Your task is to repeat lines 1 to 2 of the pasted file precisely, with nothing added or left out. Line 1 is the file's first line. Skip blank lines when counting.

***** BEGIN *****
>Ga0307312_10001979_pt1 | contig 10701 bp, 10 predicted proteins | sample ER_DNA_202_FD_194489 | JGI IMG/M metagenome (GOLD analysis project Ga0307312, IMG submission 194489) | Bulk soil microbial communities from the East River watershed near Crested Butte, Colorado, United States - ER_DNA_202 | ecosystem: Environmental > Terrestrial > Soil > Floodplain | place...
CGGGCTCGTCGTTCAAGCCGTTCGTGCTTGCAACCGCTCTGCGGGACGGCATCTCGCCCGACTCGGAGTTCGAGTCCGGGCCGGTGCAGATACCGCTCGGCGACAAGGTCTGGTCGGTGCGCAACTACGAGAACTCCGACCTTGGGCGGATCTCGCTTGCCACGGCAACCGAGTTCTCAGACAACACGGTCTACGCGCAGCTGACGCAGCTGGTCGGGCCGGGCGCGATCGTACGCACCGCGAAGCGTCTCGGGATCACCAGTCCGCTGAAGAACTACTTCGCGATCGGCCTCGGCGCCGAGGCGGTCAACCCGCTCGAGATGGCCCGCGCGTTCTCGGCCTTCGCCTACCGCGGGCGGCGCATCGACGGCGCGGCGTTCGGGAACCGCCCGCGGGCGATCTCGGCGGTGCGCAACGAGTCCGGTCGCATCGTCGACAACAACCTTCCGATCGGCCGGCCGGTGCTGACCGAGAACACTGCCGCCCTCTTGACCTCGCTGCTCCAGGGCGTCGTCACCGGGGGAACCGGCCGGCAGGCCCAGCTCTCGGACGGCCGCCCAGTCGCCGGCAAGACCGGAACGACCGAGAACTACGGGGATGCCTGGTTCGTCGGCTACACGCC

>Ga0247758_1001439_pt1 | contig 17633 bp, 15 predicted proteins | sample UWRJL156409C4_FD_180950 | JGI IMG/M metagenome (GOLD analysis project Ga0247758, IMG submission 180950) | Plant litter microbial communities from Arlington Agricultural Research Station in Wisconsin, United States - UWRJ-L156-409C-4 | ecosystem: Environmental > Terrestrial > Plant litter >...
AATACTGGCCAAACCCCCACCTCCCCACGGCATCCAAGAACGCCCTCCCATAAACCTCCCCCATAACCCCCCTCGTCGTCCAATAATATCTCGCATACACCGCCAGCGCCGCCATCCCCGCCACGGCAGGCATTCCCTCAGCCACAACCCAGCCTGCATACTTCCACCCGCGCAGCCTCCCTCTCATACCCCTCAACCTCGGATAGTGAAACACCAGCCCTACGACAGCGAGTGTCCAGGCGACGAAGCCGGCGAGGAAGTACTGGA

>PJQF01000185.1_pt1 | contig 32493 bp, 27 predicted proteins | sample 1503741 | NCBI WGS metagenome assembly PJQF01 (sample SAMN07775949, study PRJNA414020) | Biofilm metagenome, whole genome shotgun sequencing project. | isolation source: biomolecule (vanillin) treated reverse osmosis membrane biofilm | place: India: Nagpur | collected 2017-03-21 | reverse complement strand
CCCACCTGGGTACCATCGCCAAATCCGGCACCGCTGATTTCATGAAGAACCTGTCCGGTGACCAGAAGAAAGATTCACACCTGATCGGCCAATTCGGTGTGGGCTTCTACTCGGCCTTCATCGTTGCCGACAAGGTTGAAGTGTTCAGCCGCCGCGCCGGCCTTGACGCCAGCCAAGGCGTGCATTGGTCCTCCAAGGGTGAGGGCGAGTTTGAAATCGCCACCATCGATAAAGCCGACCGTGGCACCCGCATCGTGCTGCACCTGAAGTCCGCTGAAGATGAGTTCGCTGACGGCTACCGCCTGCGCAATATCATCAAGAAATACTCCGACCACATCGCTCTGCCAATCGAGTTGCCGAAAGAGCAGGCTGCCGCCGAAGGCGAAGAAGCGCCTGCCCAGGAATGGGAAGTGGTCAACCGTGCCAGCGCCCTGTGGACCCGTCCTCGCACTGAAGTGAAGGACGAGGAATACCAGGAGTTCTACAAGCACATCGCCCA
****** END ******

>Ga0307312_10001979_pt1 | contig 10701 bp, 10 predicted proteins | sample ER_DNA_202_FD_194489 | JGI IMG/M metagenome (GOLD analysis project Ga0307312, IMG submission 194489) | Bulk soil microbial communities from the East River watershed near Crested Butte, Colorado, United States - ER_DNA_202 | ecosystem: Environmental > Terrestrial > Soil > Floodplain | place...
CGGGCTCGTCGTTCAAGCCGTTCGTGCTTGCAACCGCTCTGCGGGACGGCATCTCGCCCGACTCGGAGTTCGAGTCCGGGCCGGTGCAGATACCGCTCGGCGACAAGGTCTGGTCGGTGCGCAACTACGAGAACTCCGACCTTGGGCGGATCTCGCTTGCCACGGCAACCGAGTTCTCAGACAACACGGTCTACGCGCAGCTGACGCAGCTGGTCGGGCCGGGCGCGATCGTACGCACCGCGAAGCGTCTCGGGATCACCAGTCCGCTGAAGAACTACTTCGCGATCGGCCTCGGCGCCGAGGCGGTCAACCCGCTCGAGATGGCCCGCGCGTTCTCGGCCTTCGCCTACCGCGGGCGGCGCATCGACGGCGCGGCGTTCGGGAACCGCCCGCGGGCGATCTCGGCGGTGCGCAACGAGTCCGGTCGCATCGTCGACAACAACCTTCCGATCGGCCGGCCGGTGCTGACCGAGAACACTGCCGCCCTCTTGACCTCGCTGCTCCAGGGCGTCGTCACCGGGGGAACCGGCCGGCAGGCCCAGCTCTCGGACGGCCGCCCAGTCGCCGGCAAGACCGGAACGACCGAGAACTACGGGGATGCCTGGTTCGTCGGCTACACGCC